I can’t comprehend how anyone wants to live in this kind of world. I would like to see research that explores how “status-seeking monkeys” can unlearn some of their assumptions about human nature and become more aware of their cultural programming.
From an ethical perspective, the following guidelines should be mandatory for all future autism research:
Autism is a very broad umbrella term for a multi-dimensional set of traits. In our current society both autistic people with more complex support needs as well as those with less complex support needs suffer from discrimination.
- A pathologising label such as “Low Functioning Autism” negates and belittles the capabilities of a group of people, simply because they are non-verbal (here is a good example) or learning disabled.
- A pathologising label such as “High Functioning Autism” negates and belittles the support needs of a group of people, simply because they are verbal and not learning disabled. Bullying and autistic suicide statistics are a strong indicator of a lack of support that actually meets the needs of autistic people.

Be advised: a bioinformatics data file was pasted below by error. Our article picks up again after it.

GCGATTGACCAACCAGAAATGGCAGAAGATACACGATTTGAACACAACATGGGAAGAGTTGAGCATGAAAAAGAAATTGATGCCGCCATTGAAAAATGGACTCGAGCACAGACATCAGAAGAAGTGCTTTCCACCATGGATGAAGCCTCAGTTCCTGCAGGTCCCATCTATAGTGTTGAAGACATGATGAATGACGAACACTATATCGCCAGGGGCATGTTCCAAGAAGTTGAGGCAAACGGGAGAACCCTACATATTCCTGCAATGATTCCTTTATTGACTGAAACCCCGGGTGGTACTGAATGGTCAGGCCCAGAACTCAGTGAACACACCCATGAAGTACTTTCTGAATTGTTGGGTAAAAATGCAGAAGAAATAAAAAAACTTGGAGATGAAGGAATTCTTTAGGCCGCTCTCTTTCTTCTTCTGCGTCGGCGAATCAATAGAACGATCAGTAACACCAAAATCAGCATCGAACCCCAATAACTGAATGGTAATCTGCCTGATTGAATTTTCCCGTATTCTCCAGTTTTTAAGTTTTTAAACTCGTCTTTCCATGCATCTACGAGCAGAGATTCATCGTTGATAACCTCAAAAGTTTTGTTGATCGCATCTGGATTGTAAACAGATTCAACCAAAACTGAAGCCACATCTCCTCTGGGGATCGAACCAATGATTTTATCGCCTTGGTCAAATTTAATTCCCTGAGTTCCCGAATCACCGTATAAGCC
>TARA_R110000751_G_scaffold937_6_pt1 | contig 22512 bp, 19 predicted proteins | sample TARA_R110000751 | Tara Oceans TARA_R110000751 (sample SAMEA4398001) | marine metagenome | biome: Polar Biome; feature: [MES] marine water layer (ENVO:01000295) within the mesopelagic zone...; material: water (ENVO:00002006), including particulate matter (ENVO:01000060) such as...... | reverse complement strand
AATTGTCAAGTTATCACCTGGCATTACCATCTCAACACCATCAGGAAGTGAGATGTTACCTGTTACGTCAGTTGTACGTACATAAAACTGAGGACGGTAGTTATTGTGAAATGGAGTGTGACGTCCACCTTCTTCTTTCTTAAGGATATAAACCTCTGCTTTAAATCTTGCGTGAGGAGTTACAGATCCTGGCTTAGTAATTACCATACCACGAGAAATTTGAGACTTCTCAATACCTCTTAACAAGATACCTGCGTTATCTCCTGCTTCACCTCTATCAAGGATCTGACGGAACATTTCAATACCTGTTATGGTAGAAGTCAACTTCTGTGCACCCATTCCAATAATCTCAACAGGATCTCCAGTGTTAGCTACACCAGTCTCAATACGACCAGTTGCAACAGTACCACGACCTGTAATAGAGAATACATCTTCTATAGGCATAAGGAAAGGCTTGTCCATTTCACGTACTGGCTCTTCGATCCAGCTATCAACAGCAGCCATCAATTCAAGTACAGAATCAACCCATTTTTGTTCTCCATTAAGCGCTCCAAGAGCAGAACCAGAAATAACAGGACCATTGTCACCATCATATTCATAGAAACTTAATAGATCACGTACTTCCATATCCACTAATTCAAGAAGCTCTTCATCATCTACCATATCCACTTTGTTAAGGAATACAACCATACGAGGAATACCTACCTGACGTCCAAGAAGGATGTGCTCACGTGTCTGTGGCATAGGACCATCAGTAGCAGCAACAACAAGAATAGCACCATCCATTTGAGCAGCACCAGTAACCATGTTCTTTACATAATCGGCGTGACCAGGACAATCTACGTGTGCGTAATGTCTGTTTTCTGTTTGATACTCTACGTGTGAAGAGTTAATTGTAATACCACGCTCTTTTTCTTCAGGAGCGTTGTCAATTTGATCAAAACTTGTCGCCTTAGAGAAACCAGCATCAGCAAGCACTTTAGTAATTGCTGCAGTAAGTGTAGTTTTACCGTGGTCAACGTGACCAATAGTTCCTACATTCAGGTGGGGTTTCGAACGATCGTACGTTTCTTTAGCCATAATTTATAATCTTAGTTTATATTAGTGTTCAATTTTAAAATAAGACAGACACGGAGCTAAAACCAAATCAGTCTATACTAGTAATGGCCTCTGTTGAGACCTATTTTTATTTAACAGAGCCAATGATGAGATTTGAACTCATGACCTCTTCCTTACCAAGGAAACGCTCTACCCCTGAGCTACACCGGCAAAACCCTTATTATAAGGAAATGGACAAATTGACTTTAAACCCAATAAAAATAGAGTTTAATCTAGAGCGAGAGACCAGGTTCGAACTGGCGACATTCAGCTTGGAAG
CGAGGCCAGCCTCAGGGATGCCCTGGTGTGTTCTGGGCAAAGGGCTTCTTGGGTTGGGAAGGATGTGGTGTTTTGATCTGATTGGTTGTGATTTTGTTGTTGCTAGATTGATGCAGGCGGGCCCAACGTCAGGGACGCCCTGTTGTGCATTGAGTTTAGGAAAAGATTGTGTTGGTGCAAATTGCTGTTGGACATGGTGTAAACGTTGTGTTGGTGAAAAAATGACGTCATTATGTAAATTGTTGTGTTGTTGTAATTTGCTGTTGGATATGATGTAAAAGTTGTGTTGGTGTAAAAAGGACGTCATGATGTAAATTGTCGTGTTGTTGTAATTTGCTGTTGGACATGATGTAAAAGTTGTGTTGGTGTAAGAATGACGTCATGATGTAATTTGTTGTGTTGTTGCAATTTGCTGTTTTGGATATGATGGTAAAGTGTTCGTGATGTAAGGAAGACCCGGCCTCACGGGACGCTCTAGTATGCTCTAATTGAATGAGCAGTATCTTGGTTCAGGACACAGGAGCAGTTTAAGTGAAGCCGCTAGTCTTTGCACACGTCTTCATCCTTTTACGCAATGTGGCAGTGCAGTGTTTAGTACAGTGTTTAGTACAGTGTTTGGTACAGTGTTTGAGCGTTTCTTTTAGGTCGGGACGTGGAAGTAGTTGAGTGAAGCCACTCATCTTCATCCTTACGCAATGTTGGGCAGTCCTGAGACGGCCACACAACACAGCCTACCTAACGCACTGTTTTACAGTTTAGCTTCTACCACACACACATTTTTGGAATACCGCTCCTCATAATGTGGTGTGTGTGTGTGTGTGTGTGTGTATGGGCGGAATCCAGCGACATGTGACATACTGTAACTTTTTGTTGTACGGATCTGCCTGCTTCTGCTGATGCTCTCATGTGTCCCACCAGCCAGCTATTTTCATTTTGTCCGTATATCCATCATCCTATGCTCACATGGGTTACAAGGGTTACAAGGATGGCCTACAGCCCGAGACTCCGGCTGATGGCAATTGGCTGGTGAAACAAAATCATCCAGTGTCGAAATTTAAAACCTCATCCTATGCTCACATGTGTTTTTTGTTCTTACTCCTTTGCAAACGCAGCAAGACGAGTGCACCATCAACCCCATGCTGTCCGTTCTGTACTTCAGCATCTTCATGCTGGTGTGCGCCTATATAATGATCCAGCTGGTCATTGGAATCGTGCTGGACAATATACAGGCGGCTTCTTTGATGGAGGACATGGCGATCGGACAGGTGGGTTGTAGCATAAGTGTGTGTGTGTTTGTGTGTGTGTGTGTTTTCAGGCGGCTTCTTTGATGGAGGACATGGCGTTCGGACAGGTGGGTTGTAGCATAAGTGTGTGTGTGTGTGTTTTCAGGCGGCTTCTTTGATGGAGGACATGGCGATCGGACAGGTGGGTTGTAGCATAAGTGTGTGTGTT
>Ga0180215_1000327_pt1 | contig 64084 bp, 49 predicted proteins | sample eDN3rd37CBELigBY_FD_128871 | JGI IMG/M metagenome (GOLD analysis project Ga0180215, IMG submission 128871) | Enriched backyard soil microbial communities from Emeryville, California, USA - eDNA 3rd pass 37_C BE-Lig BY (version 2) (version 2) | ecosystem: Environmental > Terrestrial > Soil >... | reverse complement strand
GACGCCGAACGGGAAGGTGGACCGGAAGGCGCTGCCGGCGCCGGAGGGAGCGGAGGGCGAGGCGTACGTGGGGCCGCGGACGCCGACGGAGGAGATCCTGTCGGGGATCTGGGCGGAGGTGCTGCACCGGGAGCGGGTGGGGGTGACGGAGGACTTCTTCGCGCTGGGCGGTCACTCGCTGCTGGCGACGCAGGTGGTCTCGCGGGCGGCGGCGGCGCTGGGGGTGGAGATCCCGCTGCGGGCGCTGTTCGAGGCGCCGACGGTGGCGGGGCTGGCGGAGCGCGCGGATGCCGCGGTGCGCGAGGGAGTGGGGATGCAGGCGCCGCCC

The rationale for using non-pathologising language is straight forward. It is the same rationale that prompts left-handed people, women, the LGBTQIA communities etc. to rightfully demand the use of non-pathologising language. In case non-pathologising language leads to concerns about the ability to publish in influential journals, then the problem clearly lies with the journals and not with the research and the language used.
My work involves the diligent use of language and formal semantic models. I am acutely aware of the power and the limits of language in the context of knowledge transfer, and the role of language in the context of power politics and deception. Our company is not going to be involved in any research that uses pathologising language to describe autism.
The use of pathologising language is fine in relation to physical or mental ailments where a person wishes for a cure or amelioration that is focused on their own body and mind. The use of pathologising language is inappropriate for physical or mental ailments that are caused by the environment.
If someone experiences pain in their foot because I stand on their foot, the person does not have a foot pathology but their environment is a source of pain that needs to be addressed. If an autistic person experiences mental and emotional pain due to sensory overload or due to cultural demands for conformance with culture specific arbitrary rituals (eye contact is a great example of a cultural ritual that is painful or stressful for many autistic people, and small talk can be similarly stressful), the person does not have a mental disorder but their environment (including cultural expectations) is a source of pain that needs to be addressed.